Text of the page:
So, yes, Joe.  Thank you for the comment.  There is a lot of stuff wrapped up in that.  I’ll break it apart in saying that the regulatory engagement, of whether it’s a security aspect or the evolution of the distribution system, is going to be very fundamental as we look at the distribution, you know, system operator, looking at the platform provider as a distribution system, which will be the connection point for the Internet of Things or multiple, you know, devices and technologies, which will make the grid valuable from that perspective, from a visibility and able to coordinate.  But likewise, the security has to be built in, which provides a huge opportunity to really do a gamechanger from a security landscape as we move forward.  So, those are just some of the thoughts on top of that.

Mr. Hezir:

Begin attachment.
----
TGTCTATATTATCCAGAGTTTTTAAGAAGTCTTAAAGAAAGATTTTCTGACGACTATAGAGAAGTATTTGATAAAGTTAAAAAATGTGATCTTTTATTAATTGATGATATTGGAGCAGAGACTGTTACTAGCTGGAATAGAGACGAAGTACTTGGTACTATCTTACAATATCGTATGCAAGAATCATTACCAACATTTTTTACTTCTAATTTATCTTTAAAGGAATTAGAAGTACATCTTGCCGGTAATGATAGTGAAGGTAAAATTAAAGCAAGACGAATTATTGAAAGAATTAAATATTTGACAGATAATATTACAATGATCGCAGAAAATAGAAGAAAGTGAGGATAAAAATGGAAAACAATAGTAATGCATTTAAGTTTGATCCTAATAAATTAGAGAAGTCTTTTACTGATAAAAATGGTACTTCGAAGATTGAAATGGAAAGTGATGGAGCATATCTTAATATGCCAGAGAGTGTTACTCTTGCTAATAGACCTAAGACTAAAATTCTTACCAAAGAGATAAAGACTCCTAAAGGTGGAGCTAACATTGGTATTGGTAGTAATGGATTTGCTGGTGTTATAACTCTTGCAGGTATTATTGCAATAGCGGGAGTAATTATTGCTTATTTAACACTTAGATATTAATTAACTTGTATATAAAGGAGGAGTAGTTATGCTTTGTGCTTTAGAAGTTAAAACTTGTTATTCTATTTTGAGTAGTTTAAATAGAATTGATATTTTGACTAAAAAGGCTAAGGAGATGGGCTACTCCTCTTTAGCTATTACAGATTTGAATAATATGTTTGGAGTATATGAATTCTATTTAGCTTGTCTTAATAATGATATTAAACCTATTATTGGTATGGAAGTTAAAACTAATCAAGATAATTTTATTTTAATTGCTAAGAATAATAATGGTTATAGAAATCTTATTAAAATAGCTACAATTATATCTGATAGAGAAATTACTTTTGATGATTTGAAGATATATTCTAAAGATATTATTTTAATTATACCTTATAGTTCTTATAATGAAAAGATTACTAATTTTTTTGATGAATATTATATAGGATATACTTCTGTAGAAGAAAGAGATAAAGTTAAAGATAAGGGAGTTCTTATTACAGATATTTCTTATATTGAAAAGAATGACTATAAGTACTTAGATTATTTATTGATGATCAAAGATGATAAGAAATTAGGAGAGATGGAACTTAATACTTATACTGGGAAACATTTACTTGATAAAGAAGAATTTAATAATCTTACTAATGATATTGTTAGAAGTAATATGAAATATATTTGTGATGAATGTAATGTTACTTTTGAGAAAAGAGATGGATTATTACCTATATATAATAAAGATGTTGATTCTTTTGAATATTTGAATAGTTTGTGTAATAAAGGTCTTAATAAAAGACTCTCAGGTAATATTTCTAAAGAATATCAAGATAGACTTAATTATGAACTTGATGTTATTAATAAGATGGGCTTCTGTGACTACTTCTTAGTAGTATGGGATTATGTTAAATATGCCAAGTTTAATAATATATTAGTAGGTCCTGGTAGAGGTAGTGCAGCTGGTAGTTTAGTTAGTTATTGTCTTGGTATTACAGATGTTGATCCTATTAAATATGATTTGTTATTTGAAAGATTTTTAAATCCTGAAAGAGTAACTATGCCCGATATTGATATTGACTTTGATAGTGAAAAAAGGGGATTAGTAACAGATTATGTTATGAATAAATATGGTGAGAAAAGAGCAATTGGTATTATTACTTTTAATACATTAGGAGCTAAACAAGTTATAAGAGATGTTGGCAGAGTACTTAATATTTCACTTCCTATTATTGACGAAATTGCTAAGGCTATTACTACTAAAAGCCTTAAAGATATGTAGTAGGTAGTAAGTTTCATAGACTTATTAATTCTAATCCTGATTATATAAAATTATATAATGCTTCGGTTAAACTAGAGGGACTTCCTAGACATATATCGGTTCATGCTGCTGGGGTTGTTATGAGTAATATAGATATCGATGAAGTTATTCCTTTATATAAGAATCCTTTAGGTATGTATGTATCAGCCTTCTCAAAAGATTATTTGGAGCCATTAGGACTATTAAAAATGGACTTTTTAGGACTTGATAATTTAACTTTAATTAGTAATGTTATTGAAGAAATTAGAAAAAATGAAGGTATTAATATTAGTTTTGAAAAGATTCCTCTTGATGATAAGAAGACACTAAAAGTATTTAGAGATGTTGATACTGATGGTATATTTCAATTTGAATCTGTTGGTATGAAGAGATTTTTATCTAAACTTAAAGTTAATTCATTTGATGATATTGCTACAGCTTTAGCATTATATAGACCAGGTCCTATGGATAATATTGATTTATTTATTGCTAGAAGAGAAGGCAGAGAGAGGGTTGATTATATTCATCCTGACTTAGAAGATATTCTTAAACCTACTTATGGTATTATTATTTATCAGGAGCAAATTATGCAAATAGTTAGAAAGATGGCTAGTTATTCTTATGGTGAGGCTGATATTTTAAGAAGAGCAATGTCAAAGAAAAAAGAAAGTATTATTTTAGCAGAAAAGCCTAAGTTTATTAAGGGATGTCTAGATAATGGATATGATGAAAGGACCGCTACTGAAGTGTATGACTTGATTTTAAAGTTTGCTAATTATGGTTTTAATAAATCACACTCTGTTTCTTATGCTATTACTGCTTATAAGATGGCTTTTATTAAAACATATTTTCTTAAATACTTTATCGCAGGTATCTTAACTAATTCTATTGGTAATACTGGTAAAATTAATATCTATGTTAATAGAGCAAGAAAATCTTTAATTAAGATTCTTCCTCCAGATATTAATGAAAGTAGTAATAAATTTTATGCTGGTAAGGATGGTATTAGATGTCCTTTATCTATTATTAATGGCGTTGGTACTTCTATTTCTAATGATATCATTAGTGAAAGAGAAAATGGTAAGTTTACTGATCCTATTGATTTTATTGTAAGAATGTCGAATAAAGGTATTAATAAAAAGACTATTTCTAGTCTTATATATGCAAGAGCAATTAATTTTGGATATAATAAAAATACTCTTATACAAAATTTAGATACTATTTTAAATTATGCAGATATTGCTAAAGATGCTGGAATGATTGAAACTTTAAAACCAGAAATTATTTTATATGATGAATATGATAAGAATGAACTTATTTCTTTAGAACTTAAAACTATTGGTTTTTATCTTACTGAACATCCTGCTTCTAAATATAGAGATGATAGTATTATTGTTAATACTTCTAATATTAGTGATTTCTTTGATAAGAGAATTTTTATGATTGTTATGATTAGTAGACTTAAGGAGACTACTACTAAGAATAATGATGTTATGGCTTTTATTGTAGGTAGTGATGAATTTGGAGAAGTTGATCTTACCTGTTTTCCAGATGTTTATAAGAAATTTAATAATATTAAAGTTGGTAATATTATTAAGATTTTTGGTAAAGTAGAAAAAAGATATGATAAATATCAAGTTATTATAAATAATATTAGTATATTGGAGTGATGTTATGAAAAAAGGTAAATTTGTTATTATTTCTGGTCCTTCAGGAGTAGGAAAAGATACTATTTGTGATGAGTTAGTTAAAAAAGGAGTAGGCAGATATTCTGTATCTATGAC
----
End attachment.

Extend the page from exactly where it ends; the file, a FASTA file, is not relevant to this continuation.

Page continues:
OK.  Thanks, Pat.  The other thing I would just add to what Pat said:  Separately, right now, the department is engaged in what we’re calling the second installment of the Quadrennial Energy Review, looking at the electricity sector in its entirety.  And the comment that was raised I thought was very interesting because it gets to the heart of some of the issues that we’re currently working on in the QER process, and I think you will see some of that work released here in the very near future.  

Mr. Orr:
Yeah, I can just add a comment.  This is Lynn Orr.  If you think about the advances that have been made already in sensors, the advances that we’re working on in wideband-gap semiconductors and solid state transformers, the advances that have – that think about the architecture of the system and questions of how the communications are handled, there just is a wealth of opportunities for making the grid be more efficient, making it be more resilient when we have problems caused by weather or storms or something else.  And this is an area that can underpin absolutely everything else we do in the economy.  So, it really is an important area of effort for all of us.